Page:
Today is the Winter Solstice – well, at exactly 5:44 this morning. That moment where the sun shines at its most southern point, directly over the Tropic of Capricorn. The shortest day of the year, or the longest night, depending on your perspective.
And it is a day during which I rejoice and sing Hallelujah and do a little happy dance! The days will now start to get longer. And if the days are lengthening, then there is a little sliver of hope that soon, well, soon-ish, I can put the dry suit and the unbearable thicknesses of neoprene away. The leaves will return to the trees, and the grey gloom will be replaced by brilliant sunlight and those gorgeous Carolina Blue skies and warm, warm warm temperatures.
The End of the Long Dark Teatime of My Soul is coming.
Basking in the Winter Solstice makes the thought of training – of leaving the warm confines of my cozy home or the warm gym for that matter – and heading up to the lake maybe just a little more bearable. I almost want to go. I even want to paddle my prone board. Almost. Still, this is the time when it so easy to hibernate, in one fashion or another. Maybe it’s getting all wrapped up in a down comforter at the end of the day when you should be out paddling…or having one more cup of coffee in the morning in your polartech fleece jammies and blowing off the training plan for the day. There is, after all, a deep rooted chill now in all of my joints that no amount of applied heat will relieve.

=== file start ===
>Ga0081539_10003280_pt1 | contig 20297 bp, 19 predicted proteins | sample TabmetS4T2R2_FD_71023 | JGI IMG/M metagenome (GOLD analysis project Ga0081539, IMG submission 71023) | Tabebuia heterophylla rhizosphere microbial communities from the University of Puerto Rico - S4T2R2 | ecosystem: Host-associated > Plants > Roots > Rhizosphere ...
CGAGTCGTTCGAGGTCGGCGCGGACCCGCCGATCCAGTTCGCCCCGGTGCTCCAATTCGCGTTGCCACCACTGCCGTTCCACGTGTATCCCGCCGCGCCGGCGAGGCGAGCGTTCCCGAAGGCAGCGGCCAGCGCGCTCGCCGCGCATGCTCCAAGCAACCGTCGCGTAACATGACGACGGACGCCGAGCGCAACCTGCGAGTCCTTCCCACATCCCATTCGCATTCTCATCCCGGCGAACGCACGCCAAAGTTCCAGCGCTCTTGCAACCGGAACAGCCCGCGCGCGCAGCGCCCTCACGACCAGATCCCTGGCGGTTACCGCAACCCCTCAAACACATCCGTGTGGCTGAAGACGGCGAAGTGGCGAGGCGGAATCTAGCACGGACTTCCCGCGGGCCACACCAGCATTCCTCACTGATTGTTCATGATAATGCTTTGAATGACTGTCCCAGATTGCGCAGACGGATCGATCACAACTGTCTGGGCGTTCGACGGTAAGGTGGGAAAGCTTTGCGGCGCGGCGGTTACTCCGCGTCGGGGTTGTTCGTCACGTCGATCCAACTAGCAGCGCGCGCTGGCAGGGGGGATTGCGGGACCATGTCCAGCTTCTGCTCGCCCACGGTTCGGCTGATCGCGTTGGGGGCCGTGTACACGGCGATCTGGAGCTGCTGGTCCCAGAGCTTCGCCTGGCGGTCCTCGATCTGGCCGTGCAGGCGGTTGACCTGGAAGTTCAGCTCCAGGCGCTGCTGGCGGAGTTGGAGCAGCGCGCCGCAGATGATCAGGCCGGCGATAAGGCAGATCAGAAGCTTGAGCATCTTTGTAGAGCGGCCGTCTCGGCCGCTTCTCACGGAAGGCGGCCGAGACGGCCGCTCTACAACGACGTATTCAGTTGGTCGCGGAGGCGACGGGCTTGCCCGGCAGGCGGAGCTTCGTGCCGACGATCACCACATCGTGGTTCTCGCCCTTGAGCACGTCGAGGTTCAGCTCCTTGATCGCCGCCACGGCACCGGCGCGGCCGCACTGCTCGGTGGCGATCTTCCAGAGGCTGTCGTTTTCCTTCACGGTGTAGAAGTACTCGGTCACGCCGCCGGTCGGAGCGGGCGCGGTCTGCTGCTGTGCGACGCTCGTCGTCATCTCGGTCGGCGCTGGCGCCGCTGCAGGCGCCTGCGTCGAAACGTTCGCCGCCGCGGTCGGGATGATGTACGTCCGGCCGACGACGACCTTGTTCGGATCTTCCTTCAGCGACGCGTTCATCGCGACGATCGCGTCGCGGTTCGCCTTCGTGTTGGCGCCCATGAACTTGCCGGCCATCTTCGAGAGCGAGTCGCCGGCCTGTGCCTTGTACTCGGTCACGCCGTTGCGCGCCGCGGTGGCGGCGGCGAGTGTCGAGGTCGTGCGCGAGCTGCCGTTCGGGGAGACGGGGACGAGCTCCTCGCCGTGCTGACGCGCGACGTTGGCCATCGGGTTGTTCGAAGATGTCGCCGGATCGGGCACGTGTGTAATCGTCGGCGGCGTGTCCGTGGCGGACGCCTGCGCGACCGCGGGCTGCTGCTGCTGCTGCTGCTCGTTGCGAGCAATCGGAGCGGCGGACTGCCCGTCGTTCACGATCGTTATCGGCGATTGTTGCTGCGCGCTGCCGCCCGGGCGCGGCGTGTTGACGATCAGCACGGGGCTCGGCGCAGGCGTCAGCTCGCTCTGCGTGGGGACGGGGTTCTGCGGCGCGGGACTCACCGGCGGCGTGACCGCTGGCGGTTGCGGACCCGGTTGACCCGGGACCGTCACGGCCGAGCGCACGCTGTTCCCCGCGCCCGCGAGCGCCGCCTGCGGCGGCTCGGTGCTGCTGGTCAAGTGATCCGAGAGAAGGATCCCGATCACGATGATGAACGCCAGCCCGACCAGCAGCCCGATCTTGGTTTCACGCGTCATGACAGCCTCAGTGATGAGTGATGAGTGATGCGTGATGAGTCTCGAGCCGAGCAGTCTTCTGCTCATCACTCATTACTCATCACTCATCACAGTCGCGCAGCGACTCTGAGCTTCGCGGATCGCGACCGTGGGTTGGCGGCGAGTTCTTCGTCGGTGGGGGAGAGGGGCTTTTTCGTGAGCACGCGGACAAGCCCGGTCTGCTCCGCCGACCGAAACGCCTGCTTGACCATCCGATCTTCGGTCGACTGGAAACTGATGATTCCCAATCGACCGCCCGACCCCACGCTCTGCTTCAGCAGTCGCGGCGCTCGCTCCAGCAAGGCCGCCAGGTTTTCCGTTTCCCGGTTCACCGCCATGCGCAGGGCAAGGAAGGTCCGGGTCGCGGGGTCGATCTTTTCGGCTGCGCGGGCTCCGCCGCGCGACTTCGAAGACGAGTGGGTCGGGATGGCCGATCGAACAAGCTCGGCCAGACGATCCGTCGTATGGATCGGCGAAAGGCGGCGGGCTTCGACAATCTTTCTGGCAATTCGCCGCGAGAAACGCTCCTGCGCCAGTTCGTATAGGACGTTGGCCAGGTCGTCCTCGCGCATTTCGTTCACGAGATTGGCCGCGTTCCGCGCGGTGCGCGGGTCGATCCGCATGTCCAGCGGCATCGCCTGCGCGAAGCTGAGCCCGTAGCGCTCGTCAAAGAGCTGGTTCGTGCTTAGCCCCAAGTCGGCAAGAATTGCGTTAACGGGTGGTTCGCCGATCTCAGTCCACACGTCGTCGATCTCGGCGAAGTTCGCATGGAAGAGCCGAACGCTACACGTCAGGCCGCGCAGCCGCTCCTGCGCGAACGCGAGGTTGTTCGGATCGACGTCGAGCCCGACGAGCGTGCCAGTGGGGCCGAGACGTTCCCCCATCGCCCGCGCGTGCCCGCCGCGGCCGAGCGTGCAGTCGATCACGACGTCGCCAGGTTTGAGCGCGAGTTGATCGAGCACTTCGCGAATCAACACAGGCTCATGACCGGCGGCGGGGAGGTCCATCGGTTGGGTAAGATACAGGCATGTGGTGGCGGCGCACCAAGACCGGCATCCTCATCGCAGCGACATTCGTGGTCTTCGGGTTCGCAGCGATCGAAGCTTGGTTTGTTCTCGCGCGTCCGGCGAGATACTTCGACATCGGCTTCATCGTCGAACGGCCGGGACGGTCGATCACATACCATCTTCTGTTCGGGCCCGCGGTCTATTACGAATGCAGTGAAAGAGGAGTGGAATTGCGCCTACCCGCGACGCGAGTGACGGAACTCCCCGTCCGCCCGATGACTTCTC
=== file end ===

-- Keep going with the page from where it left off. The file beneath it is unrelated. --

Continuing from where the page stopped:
When the daylight is gone by 4:30 in the afternoon, who wants to do anything but get a big bowl of mac and cheese and settle in with Netflix? Oror when it’s still pitch black at 6:00 am who wants to even get out of bed in the first place? Heck my dog didn’t even want to get up this morning.
And make no mistake, we Tar Heels don’t have it nearly as bad as folks in other parts of the country. (Florida and Hawaii, stop laughing – y’all get your own versions of the Winter Blues, I am sure.)
I have been doing a little better this year, when it comes to handling Winter. I have relished in the early off-season by resting my body, by returning to the yoga studio (which of course is warm and cozy, and has blankets and is inside) and by facing some fears and opening up my mind to the lessons of the climbing wall. So it hasn’t been all down comforters and cocoa, and that’s good.
And I have watched the way others have embraced the winter, in particular Jeramie Vaine, who has gone from the environs of Southern California to New England and has documented that change on his blog. I am trying to do the same. And it’s been a good, teachable moment of a Winter. But, I have been plotting ways to subvert the paradigm of winter. Like, oh I don’t know, going on a surf trip to Mexico.
Nonetheless, I am happy to celebrate this slow transition that comes with the solstice.
There are all kinds of traditions, celebrations and mysteries connected to this day – many of them long overshadowed or even assimilated by the Christmas holiday. Some historians think that Christmas and its proximity to the solstice is not an accident. Many of the things that we do at this time of year come from practices that have more to do with the sun and our traverse around it – for instance, according to a post on nationalgeographic.com:
“Other solstice traditions color today’s winter holiday celebrations. Scandinavians once celebrated Juul, or Yule, a multiday feast marking the sun god’s return. In Britain, Druids observed the solstice by cutting mistletoe.”
Even the Nazca Lines in Peru – etched by an ancient people – are thought to have an alignment with the Solstice.
All I care about is that the days will now start to get longer, and each day, we will be just that much closer to spring and summer.
Can I get another Hallelujah?!?!?